Imran Khan and united Muslim League

Imran Khan, who had been absent from the political scene for nearly two weeks on account of the campaign he had launched for the collection of funds for the flood victims, is back again with a bang. He said two things upon his return that have significance.

While his remark about launching a civil disobedience movement has received attention, what he said about joining the new alliance being cobbled together by Pir Pagara is equally important. The way the move has suddenly brought together politicians who till recently had been bandying insults at one another like Chaudhry Shujaat, Ijazul Haq, Salim Saifullah and the convenor of the alliance himself to top them all, was bound to raise eyebrows.All these politicians had shown unwillingness to sit with one another since after the 2008 elections. Some were not even on nodding terms. Which magician’s wand had suddenly brought them under one roof? Why raise the ghosts of the past at a moment when there was talk of conspiracies being hatched to destabilise democracy?

What witches’ brew was being concocted amid political thunder and lightening in the heaths of Sindh? It has been suggested that Pir Pagara is to undertake a repeat of the action he had performed in the 1977 movement to overthrow Bhutto at the instance of the offstage actors. The talk about Zardari having lost the Sindh card could only send negative signals, fanning parochialism. Many in Sindh who otherwise oppose Zardari and the PPP are worried about the implications of the Q-League, which draws both leadership and parliamentary strength from Punjab, putting its weight behind Pir Pagara’s practically insubstantial PML-Functional?

While responding to a question about joining the proposed Pagara-led alliance, Imran kept his options open. He remarked that he would consider the suggestion only if the PML-Functional chief put forth an alliance capable of bringing about a change in the country.

Was this a polite way of saying that there was no possibility of his joining the alliance as it was not going to bring the kind of change Imran has been advocating? Or conversely, was he mulling joining the venture in case he was given a prominent position in it?

Joining an alliance of the political old guard characterised by its conspiratorial style had been the undoing of Asghar Khan before. He was a rising star when he entered the anti-Ayub movement to sustain the struggle after Zulfiqar Ali Bhutto’s arrest. Widely respected as a war hero, he was a man with an unblemished past. While Bhutto’s derogatory epithets did little to dent his reputation, Asghar Khan’s letter to the army brass to intervene was really a blemish.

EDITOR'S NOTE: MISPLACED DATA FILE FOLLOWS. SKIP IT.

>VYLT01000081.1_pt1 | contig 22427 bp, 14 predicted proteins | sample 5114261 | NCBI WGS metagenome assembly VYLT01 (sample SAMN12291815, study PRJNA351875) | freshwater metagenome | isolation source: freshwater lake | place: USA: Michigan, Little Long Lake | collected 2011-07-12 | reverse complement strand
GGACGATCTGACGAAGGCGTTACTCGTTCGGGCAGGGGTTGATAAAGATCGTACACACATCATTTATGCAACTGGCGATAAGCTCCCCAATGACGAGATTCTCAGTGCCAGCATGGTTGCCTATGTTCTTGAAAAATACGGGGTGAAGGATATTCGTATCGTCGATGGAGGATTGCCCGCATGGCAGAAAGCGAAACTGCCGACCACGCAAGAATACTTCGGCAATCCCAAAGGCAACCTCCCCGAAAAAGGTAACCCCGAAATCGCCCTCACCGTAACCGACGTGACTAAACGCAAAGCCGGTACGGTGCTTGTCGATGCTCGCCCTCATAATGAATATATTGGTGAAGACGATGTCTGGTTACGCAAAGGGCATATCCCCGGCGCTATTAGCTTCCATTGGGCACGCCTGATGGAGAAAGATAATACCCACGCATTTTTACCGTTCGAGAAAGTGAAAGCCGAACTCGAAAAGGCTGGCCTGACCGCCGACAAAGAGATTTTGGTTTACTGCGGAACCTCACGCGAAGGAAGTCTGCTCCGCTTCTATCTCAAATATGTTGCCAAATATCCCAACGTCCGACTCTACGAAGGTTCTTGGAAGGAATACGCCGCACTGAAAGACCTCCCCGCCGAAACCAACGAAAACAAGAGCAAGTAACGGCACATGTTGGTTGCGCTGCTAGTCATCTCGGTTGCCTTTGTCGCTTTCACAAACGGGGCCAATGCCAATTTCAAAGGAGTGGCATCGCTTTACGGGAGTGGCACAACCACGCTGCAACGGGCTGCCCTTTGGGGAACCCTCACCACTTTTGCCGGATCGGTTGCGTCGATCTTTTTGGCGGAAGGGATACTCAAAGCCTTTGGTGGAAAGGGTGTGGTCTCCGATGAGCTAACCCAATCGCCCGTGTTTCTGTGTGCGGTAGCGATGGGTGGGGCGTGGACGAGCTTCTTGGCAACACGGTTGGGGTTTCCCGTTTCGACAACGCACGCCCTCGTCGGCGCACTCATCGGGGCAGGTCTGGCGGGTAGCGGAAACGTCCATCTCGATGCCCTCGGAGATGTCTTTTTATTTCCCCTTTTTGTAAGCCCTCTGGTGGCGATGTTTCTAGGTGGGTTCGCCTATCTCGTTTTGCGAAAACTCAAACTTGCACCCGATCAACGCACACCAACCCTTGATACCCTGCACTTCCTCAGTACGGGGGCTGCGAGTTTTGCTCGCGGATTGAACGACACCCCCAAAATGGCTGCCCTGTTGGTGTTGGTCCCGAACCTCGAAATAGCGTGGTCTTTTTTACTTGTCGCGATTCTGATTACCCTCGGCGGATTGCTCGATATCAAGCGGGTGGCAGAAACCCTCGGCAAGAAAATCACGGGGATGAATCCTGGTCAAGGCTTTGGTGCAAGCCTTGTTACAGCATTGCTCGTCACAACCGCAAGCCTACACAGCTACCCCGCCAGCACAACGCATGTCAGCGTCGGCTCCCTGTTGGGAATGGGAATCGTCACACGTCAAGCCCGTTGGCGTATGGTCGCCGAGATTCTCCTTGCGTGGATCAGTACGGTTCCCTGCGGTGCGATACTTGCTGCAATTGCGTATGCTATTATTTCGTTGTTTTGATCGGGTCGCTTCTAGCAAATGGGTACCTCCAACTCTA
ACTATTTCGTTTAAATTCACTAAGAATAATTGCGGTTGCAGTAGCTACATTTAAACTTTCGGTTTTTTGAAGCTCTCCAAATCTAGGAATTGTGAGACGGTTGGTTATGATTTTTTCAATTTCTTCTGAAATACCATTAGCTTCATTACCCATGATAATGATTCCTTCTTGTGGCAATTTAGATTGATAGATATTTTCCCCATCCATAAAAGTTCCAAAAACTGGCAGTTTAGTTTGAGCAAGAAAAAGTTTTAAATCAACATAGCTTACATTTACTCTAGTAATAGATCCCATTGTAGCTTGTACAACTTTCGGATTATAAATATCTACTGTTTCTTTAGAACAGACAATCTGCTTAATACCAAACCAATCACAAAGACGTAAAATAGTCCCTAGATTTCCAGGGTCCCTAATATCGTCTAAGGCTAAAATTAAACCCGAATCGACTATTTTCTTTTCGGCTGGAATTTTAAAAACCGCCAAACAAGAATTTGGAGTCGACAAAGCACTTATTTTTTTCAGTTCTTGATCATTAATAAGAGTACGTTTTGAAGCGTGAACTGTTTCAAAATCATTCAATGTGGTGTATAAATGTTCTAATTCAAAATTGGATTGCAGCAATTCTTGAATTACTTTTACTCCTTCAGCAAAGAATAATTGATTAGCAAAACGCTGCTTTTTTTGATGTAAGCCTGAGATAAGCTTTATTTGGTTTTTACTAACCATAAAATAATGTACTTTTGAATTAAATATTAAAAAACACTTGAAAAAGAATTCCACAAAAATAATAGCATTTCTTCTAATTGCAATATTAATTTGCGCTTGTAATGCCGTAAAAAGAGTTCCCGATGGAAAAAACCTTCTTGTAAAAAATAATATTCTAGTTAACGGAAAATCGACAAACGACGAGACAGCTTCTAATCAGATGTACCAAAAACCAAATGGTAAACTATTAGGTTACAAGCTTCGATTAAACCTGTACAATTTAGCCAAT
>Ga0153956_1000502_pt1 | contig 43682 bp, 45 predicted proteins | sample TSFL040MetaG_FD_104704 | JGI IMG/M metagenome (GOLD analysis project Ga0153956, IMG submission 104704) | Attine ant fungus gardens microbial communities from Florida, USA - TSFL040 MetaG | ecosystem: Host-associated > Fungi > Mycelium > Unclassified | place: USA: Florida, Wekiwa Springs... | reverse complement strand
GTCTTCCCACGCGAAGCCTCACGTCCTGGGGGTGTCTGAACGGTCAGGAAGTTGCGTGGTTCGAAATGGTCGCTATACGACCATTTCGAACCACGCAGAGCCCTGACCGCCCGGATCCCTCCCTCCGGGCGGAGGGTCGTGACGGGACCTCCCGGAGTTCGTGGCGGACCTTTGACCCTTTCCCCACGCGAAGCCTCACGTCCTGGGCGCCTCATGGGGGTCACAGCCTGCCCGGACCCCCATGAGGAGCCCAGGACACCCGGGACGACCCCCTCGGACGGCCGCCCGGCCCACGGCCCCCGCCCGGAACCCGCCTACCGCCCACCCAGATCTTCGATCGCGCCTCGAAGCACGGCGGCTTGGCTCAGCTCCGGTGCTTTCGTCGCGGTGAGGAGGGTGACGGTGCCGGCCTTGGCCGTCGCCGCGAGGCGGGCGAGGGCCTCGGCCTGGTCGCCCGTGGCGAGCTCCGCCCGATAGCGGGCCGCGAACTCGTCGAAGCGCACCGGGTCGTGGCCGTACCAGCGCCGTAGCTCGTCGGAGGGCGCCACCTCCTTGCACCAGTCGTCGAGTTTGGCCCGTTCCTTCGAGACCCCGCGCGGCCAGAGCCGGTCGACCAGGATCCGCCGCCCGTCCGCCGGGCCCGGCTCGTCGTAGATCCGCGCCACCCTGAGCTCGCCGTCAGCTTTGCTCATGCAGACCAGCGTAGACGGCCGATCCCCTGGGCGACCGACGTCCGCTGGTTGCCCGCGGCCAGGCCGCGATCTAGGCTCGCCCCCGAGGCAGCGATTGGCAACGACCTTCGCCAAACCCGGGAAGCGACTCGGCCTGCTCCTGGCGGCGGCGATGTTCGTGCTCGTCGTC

He retrieved his reputation though by subsequently dissociating from the anti-ZAB PNA and refusing to join Ziaul Haq’s cabinet. When General Zia announced the holding of general elections in 1979, Air Marshal’s Tehrik-e-Istiqlal became the hot favourite, as a perception was formed that it had the potential to reach the corridors of power through an electoral victory. A large number of political figures, who rose to prominence later, rushed to join the Tehrik-e-Istiqlal. The list of entrants makes formidable reading.

It included Nawaz Sharif, Khurshid Mahmud Kasuri, Aitzaz Ahsan, Javed Hashmi, Nawab Akbar Khan Bugti, Mushahid Hussain, Gohar Ayub Khan, Nisar Khurho, Nafees Siddiqui, Ashraf Liaquat Ali Khan, Zafar Ali Shah, Allama Aqeel Turabi, Manzoor Wattoo, Syeda Abida Hussain and Syed Fakhar Imam and many others.

As Zia postponed the elections and Asghar Khan remained under house arrest for more than five years, his popularity as a potential saviour touched new heights. Asghar Khan joined the newly formed Movement for the Restoration of Democracy (MRD) in 1983 and was detained by the government. In 1986, Asghar Khan committed the blunder of leaving the MRD, leading several Tehrik members to resign in protest.

Some of the decisions taken by the former Air Marshal subsequently led to irretrievable consequences; his participation in the 1988 elections as a part of the newly formed platform of the Pakistan Awami Ittehad (PAI), which suffered an ignominious defeat, being one. Contesting the 1990 elections by joining the Peoples Democratic Alliance, a united front of an altogether different chemistry, proved to be his undoing.

Imran Khan’s suggestion that instead of taxing the already taxed, those avoiding taxes should be brought under the net, would appeal to many. Agricultural incomes, too, need to be taxed. This can be done if the leaderships of the PPP and PML-N agree to successfully persuade their members in the provincial assemblies to vote for the new law that they need to bring jointly in the four assemblies.